Paper No. 258-3
Presentation Time: 9:30 AM

CASE STUDIES OF DIVERGENCE ALONG THE NORTH PACIFIC RIM


VANLEUVEN, Abby Amelia1, WILES, Gregory2, D'ARRIGO, Rosanne D.3, WIESENBERG, N.2, ANCHUKAITIS, Kevin J.4, NASH, T.A. Jr2, and SOLOMINA, Olga5, (1) Geology, The College of Wooster, 1189 Beall Ave, Wooster, OH 44691, avanleuven14@wooster.edu, (2) Department of Geology, The College of Wooster, 1189 Beall Ave, Wooster, OH 44691, (3) Tree Ring Lab, Lamont-Doherty Earth Observatory, Palisades, NY 10964, (4) Lamont Doherty Earth Observatory, Columbia University, 61 Route 9W, Palisades, NY 10964, (5) Institute of Geography, Moscow State Univeristy, Russian Academy of Sciences, Startomonetny-29, Moscow, 119017, Russia
High latitude climate has been significantly changing and is predicted to do so into the future. As a result temperature-sensitive forests have also been responding variously, releasing, declining or tracking the warming. In some cases this change is recognized as a divergence, where tree growth diverges from climate trends. Divergence has been primarily documented in temperature-sensitive tree species at interior sites in the Arctic. This study examines the diverse divergence from case studies in coastal areas along the Pacific Rim.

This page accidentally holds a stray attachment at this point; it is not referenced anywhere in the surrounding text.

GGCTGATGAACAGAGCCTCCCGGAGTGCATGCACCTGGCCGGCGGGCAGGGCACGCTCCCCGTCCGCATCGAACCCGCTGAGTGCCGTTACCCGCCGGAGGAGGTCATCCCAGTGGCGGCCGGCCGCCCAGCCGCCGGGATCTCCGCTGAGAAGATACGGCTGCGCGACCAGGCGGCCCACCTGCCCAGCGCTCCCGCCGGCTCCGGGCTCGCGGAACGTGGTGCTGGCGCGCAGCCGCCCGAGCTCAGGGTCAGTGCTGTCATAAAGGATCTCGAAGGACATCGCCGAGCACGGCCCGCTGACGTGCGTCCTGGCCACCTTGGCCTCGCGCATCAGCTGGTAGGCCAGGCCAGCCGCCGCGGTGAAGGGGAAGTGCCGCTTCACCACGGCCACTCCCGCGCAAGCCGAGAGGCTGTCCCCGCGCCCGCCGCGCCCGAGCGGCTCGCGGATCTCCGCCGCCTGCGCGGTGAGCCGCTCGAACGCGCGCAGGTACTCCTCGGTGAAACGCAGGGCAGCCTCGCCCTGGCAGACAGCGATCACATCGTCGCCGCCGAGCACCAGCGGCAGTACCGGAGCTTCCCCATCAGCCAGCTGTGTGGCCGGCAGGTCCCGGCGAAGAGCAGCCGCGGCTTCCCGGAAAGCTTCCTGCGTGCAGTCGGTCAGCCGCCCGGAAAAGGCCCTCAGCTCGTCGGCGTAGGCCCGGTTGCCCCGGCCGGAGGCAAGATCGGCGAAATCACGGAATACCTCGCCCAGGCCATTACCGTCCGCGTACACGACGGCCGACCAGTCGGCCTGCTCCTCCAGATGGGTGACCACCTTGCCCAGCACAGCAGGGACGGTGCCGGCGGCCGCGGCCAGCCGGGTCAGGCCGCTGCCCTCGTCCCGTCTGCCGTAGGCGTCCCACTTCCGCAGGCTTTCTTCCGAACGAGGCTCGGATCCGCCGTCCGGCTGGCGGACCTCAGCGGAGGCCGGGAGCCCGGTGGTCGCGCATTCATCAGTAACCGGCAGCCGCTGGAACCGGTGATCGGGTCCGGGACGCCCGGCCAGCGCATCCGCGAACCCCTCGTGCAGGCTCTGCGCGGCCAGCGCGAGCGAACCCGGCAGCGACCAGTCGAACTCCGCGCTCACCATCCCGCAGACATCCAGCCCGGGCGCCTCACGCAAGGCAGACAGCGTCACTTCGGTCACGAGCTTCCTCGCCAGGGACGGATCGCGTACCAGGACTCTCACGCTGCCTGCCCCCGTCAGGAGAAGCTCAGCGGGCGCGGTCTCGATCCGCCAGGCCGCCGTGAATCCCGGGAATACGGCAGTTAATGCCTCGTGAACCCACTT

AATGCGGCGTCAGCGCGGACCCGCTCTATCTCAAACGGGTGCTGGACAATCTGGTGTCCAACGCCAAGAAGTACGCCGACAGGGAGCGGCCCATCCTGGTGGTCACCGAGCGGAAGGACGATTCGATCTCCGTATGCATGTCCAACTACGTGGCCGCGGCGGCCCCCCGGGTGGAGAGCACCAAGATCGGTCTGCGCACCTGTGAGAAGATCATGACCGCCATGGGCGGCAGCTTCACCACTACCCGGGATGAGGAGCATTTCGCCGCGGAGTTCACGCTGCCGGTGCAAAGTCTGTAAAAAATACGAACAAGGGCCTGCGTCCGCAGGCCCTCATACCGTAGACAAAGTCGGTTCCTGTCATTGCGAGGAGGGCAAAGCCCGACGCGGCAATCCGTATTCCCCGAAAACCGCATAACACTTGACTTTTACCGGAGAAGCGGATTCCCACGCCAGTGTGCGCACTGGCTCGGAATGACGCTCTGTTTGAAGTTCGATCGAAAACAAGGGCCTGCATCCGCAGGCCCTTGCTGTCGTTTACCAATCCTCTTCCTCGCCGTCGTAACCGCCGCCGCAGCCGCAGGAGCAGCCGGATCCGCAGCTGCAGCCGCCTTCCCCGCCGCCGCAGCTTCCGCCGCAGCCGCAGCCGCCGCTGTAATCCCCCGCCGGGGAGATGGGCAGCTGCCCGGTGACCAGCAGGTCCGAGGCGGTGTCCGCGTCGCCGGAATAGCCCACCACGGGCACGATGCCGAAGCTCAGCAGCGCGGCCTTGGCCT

Dendroclimatic analysis of tree ring data from low elevation yellow cedar are consistent with decreased tree growth caused by warming, resulting in a loss of insulating snow cover and frost damage to the root zone. Low-elevation mountain hemlocks similarly show signs of decreasing ring width, whereas at high elevation sites growth is releasing. Two additional species located in coastal areas, shore pine from S.E. Alaska and larck from Sakhalin Island in the Russian Fareast, show decline in ring widths at some sites, and ongoing climate analysis of the ring width series from these species can help identify the influence that climate may have in their decline. In the case of shore pine, decline at one site began in the 1950’s and now opportunistic biotic factors have likely help to sustain the reduction in growth. On Sakhalin Island a drop in growth aligns with a decrease in sea ice, here we are testing the hypothesis that earlier springs may result in de-hardening and damage from late frosts and thus the warming is detrimental to growth.

Although decline in forests related to climate are widely reported in the Arctic, our case studies here show that coastal forests from the North Pacific too are being impacted, however the mechanisms at work often differ from site to site.